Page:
Saturday, 1 February 2020

Two Butterflies and Two Empty Chairs

I feel I neglect this blog terribly, yet always return at some stage to add more. My other more cared for blog can be found HERE 

Me, looking sceptical outside a private residence inside a public park - the Oamaru Gardens to be exact. I was wondering what it would be like to live in the middle of a Botanical Garden. My cousin took the photo. We thought the house with its verandah, reminded us a bit of our grandparent's old house. Long gone now. 

These deep red glads I saw in the Oamaru Gardens, live up to their name and gladden my heart, reminding me very much of my mother's garden when we were kids. 

Petunias remind me of a children's story I remember from my childhood - Petunia the Goose.

My cousin and her parents gathered at the Gardens - a mid-point to our respective homes - to remember our Aunty Lorna, who died two years ago, as well as other members of that line who have died. My Aunty there with us that day, is the only one left of her siblings. I asked her how that felt. She admitted it felt strange. She found it especially difficult when she was trying to remember some family fact or story and the realisation that she had no-one left to ask anymore, really hit home.

While we sat in a sunny, sheltered spot, surrounded by the beauty of the Gardens we noticed that by chance, we had brought too many outdoor seats, resulting in there being two empty chairs. I pointed out how it was like having my mother and Aunty Lorna sitting there with us. As we talked, I kept imagining them chipping in.

At one point, I noticed a butterfly - for me butterflies often show up when I am thinking of, or missing, someone who has passed on. Suddenly there were two butterflies fretting above the flowers. Like two sisters, or the past and the present intermingling, tangling, making their presence felt.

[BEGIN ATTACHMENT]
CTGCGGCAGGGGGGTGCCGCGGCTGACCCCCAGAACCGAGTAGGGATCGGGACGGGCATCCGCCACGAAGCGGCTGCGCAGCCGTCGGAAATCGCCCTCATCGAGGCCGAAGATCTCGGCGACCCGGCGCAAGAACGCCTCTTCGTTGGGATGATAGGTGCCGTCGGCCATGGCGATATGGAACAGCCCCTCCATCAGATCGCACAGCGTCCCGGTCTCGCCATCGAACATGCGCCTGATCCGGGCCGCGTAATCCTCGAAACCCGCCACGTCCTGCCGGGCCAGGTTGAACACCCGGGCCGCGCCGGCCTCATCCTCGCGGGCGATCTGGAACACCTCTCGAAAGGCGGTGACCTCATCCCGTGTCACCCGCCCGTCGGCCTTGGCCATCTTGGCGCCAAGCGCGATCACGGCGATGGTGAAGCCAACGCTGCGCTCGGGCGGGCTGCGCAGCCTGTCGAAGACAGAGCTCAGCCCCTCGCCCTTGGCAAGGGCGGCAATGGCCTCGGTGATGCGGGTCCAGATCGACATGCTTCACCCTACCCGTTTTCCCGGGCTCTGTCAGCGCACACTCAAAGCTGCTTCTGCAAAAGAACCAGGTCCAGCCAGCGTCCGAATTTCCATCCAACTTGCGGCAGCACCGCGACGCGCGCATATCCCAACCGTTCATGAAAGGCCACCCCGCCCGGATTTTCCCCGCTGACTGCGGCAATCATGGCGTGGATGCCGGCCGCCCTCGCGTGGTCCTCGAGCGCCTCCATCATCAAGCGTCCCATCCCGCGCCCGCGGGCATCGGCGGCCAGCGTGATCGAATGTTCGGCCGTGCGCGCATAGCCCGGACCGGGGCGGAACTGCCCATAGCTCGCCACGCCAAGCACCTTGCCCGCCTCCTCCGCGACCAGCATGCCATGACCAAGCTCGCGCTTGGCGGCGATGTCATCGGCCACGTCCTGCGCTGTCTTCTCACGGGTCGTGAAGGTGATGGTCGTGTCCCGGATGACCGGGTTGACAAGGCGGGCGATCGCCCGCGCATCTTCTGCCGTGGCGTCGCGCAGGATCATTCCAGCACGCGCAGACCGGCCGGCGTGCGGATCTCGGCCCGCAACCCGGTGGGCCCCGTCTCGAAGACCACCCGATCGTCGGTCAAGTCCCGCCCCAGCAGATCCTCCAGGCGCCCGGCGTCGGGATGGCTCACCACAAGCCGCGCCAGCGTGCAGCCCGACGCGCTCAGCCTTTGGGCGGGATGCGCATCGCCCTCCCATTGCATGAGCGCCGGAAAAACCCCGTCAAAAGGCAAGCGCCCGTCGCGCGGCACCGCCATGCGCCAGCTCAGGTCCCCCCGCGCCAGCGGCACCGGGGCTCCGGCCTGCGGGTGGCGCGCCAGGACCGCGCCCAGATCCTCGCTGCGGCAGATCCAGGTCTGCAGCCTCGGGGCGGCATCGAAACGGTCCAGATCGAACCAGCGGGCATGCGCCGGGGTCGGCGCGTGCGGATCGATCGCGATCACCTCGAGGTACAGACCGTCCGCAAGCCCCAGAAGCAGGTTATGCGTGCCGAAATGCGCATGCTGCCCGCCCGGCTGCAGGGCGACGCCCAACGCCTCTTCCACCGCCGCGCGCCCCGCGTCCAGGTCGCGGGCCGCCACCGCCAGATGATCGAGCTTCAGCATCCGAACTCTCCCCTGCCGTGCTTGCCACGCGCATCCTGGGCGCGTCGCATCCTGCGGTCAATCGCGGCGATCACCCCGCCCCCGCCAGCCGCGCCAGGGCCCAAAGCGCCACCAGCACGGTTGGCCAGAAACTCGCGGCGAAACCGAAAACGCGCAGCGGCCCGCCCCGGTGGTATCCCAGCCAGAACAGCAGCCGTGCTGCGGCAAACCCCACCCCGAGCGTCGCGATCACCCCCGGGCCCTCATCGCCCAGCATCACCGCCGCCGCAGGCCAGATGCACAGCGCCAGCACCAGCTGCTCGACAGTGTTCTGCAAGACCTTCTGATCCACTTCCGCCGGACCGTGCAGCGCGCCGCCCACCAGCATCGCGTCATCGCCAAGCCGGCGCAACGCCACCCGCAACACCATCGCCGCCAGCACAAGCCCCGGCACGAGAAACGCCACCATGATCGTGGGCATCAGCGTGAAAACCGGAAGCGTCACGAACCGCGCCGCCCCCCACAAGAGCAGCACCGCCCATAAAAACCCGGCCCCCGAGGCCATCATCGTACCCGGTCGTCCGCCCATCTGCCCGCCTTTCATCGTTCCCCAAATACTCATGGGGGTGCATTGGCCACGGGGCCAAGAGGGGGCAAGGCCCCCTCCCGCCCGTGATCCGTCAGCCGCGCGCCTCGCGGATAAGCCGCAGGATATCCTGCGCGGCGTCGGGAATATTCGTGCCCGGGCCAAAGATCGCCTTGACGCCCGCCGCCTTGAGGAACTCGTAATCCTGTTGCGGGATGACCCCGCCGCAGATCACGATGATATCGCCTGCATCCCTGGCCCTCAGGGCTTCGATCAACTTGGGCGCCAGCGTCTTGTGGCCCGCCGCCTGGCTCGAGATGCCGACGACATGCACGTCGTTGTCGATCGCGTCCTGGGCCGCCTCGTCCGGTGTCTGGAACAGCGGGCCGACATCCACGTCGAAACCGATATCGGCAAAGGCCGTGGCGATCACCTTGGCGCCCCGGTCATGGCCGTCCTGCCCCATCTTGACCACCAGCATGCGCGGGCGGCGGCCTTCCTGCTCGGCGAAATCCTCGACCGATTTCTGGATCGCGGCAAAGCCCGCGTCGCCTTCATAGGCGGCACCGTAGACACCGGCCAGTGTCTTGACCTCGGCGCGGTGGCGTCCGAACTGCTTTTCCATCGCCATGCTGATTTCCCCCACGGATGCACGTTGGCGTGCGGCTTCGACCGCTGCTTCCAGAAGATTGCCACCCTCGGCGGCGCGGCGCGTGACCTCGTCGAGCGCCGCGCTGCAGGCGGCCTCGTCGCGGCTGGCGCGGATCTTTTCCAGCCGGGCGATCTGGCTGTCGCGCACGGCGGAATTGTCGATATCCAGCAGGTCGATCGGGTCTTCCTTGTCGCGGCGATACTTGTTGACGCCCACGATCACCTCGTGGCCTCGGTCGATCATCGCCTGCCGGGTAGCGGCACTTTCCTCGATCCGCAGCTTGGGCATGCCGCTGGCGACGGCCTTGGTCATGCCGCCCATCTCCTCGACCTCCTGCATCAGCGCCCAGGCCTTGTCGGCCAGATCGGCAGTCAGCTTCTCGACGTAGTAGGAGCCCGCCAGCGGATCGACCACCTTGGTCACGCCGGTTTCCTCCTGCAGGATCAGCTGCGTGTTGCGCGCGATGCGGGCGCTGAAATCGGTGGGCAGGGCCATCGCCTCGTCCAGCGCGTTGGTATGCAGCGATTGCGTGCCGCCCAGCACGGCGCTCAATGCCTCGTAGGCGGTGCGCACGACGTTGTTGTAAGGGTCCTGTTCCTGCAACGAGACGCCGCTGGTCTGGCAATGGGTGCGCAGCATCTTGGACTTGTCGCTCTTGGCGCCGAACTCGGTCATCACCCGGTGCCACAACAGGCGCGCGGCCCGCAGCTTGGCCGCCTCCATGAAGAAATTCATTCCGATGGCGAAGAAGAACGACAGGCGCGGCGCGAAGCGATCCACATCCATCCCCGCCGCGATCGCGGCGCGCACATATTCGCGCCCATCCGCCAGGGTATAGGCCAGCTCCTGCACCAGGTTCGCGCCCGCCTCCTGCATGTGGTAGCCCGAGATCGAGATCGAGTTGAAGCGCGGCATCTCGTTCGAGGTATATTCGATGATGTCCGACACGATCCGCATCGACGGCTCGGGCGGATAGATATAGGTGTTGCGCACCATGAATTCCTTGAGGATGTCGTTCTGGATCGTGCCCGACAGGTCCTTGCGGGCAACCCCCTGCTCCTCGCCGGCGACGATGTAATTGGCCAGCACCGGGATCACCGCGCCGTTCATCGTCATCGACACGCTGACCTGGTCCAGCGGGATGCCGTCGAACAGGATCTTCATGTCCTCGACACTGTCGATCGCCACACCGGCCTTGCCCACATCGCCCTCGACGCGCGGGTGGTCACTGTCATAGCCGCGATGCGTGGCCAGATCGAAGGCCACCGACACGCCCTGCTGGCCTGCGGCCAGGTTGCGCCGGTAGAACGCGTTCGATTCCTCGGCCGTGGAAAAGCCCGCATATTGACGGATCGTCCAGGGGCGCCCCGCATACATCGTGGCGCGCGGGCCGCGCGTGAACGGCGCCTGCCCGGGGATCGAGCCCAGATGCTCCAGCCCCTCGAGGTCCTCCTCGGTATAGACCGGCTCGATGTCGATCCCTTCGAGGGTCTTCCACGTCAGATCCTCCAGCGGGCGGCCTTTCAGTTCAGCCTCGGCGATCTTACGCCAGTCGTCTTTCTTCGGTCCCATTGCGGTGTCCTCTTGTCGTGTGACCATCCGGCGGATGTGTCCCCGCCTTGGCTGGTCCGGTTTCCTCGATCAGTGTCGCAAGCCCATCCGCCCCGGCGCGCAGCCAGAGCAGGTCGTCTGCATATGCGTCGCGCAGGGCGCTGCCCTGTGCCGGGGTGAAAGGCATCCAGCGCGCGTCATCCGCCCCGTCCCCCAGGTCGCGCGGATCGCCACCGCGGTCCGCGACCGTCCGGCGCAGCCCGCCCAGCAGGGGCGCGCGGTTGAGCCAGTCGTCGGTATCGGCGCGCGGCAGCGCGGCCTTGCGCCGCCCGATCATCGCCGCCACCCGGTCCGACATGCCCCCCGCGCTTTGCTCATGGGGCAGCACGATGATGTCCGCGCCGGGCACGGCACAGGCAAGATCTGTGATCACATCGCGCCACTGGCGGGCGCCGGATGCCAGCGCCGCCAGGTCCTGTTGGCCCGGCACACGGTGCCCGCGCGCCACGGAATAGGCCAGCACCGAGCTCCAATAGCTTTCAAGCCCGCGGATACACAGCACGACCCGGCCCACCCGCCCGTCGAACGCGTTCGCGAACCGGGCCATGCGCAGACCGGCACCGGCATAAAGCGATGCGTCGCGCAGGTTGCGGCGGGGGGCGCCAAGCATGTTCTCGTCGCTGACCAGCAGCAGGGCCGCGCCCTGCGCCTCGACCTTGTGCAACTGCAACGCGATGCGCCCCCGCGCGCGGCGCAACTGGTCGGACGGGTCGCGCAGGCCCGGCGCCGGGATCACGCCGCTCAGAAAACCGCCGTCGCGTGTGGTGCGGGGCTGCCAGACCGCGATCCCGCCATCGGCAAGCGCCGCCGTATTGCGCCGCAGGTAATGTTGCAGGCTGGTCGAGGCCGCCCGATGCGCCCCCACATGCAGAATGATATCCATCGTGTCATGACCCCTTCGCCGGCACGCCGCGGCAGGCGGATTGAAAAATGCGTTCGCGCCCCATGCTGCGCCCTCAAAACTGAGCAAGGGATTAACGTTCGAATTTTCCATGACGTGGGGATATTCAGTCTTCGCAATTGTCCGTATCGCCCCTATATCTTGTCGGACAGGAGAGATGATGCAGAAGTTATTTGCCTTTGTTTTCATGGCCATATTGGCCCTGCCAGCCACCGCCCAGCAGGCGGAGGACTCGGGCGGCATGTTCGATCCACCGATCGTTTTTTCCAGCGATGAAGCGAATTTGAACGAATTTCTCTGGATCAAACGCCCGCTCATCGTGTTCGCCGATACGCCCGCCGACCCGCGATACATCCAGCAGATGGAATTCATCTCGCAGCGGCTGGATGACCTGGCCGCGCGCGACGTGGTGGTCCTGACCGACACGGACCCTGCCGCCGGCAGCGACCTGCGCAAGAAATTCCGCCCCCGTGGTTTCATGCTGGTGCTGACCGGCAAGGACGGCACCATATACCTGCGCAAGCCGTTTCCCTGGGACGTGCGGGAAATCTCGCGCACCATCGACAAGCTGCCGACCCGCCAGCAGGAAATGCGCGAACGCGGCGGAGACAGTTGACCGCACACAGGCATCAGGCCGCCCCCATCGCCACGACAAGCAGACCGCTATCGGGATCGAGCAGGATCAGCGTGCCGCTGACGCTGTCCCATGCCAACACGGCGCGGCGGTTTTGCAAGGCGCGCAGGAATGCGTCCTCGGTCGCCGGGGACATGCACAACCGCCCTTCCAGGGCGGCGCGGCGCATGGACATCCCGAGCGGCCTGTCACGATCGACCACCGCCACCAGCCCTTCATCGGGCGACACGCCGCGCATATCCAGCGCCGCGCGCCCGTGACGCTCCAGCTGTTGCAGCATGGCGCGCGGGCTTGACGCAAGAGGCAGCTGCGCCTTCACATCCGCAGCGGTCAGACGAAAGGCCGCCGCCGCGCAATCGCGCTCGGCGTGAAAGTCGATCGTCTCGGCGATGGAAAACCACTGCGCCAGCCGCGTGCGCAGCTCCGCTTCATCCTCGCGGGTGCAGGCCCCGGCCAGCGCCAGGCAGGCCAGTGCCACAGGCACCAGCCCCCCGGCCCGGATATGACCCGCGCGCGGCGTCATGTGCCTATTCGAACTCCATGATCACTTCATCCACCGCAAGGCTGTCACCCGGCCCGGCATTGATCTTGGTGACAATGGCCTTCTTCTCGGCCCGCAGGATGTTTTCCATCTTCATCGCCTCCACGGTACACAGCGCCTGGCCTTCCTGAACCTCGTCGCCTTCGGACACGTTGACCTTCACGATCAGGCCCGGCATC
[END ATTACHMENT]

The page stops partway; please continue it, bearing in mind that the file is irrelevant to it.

Avus said...

I, too, have that experience of not being able to ask questions to those now dead (Mum and Dad).
Also the butterflies. One morning I saw a beautiful and rare Peacock sunning itself on the garden path. It let me get real close before flying off to a tree. My phone rang in my pocket. It was the wife of an old friend telling me he had died during the night!

Kay Cooke said...

That is amazing about the butterfly. I really think there's something in it. I remember, years ago now, while waiting for the bus to go to a friend's funeral, a butterfly hovering close. At the time I felt it was symbolic.
It's always sad to be reminded of the gap that people who have died leave behind - a gap that cannot be filled except by happy memories.

Kay Cooke said...

Avus : Not sure if you'll pick this up, but something I cam across which I thought may interest you:

A new exhibition, curated by our good friend Nick Hand, opens tomorrow at the Devon Guild of Craftsmen, Bovey Tracey.

Nick has curated this exhibition of stories recorded from his travels across Britain, Ireland, Naples and New York’s Hudson Valley, mostly on a bicycle. Starting in 2009, Nick cycled over 6,000 miles around the coast of Britain and Ireland, making over 100 films of people he met along the way. Since that journey, he has cycled 500 miles along the Hudson Valley; visited craftspeople across the UK as photographer and judge for the Balvenie Craft Awards; cycled around the coast of the Isle of Skye; visited heritage craftspeople in Naples; and, most recently, cycled from Land’s End to John o’Groats on the printing bike, stopping in places known for making one particular thing and collecting stories for the people dedicated to those crafts and trades.

Clocking Out

 I have been neglecting this blog for some months. I think perhaps I should face facts and accept that it is indeed time to retire this blog...